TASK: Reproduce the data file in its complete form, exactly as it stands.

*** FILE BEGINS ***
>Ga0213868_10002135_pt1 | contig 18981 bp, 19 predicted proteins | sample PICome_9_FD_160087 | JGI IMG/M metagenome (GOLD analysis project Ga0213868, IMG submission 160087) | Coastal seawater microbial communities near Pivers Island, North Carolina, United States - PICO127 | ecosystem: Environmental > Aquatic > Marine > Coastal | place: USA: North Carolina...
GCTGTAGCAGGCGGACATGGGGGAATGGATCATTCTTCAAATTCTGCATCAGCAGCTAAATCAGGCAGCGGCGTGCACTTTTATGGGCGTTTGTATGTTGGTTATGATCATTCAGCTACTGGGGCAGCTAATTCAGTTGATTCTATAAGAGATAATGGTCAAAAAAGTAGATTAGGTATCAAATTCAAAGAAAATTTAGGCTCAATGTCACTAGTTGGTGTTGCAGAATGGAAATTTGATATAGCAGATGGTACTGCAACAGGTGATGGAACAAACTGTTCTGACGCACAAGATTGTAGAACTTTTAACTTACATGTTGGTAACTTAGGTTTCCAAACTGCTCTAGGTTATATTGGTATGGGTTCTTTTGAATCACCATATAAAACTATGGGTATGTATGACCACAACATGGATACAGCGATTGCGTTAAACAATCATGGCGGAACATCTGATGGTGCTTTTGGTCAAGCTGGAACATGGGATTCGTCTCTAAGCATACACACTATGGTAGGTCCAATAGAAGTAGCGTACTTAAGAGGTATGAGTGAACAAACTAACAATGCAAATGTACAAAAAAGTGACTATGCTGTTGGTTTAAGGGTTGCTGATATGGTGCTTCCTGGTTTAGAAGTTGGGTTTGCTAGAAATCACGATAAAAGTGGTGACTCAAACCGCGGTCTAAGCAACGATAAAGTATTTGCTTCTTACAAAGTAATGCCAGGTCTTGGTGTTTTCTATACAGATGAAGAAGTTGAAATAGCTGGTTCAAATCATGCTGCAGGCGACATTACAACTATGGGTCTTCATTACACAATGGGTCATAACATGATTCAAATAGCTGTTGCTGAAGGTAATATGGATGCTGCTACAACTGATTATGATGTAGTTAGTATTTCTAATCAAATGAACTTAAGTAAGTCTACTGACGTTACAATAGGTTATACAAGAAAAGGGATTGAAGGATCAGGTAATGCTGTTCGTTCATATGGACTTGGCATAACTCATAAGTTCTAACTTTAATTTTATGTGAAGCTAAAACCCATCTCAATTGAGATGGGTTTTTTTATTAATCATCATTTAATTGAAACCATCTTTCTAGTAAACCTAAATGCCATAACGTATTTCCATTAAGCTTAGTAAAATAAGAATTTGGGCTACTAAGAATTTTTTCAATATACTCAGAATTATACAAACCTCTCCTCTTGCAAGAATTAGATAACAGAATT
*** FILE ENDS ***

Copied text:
>Ga0213868_10002135_pt1 | contig 18981 bp, 19 predicted proteins | sample PICome_9_FD_160087 | JGI IMG/M metagenome (GOLD analysis project Ga0213868, IMG submission 160087) | Coastal seawater microbial communities near Pivers Island, North Carolina, United States - PICO127 | ecosystem: Environmental > Aquatic > Marine > Coastal | place: USA: North Carolina...
GCTGTAGCAGGCGGACATGGGGGAATGGATCATTCTTCAAATTCTGCATCAGCAGCTAAATCAGGCAGCGGCGTGCACTTTTATGGGCGTTTGTATGTTGGTTATGATCATTCAGCTACTGGGGCAGCTAATTCAGTTGATTCTATAAGAGATAATGGTCAAAAAAGTAGATTAGGTATCAAATTCAAAGAAAATTTAGGCTCAATGTCACTAGTTGGTGTTGCAGAATGGAAATTTGATATAGCAGATGGTACTGCAACAGGTGATGGAACAAACTGTTCTGACGCACAAGATTGTAGAACTTTTAACTTACATGTTGGTAACTTAGGTTTCCAAACTGCTCTAGGTTATATTGGTATGGGTTCTTTTGAATCACCATATAAAACTATGGGTATGTATGACCACAACATGGATACAGCGATTGCGTTAAACAATCATGGCGGAACATCTGATGGTGCTTTTGGTCAAGCTGGAACATGGGATTCGTCTCTAAGCATACACACTATGGTAGGTCCAATAGAAGTAGCGTACTTAAGAGGTATGAGTGAACAAACTAACAATGCAAATGTACAAAAAAGTGACTATGCTGTTGGTTTAAGGGTTGCTGATATGGTGCTTCCTGGTTTAGAAGTTGGGTTTGCTAGAAATCACGATAAAAGTGGTGACTCAAACCGCGGTCTAAGCAACGATAAAGTATTTGCTTCTTACAAAGTAATGCCAGGTCTTGGTGTTTTCTATACAGATGAAGAAGTTGAAATAGCTGGTTCAAATCATGCTGCAGGCGACATTACAACTATGGGTCTTCATTACACAATGGGTCATAACATGATTCAAATAGCTGTTGCTGAAGGTAATATGGATGCTGCTACAACTGATTATGATGTAGTTAGTATTTCTAATCAAATGAACTTAAGTAAGTCTACTGACGTTACAATAGGTTATACAAGAAAAGGGATTGAAGGATCAGGTAATGCTGTTCGTTCATATGGACTTGGCATAACTCATAAGTTCTAACTTTAATTTTATGTGAAGCTAAAACCCATCTCAATTGAGATGGGTTTTTTTATTAATCATCATTTAATTGAAACCATCTTTCTAGTAAACCTAAATGCCATAACGTATTTCCATTAAGCTTAGTAAAATAAGAATTTGGGCTACTAAGAATTTTTTCAATATACTCAGAATTATACAAACCTCTCCTCTTGCAAGAATTAGATAACAGAATT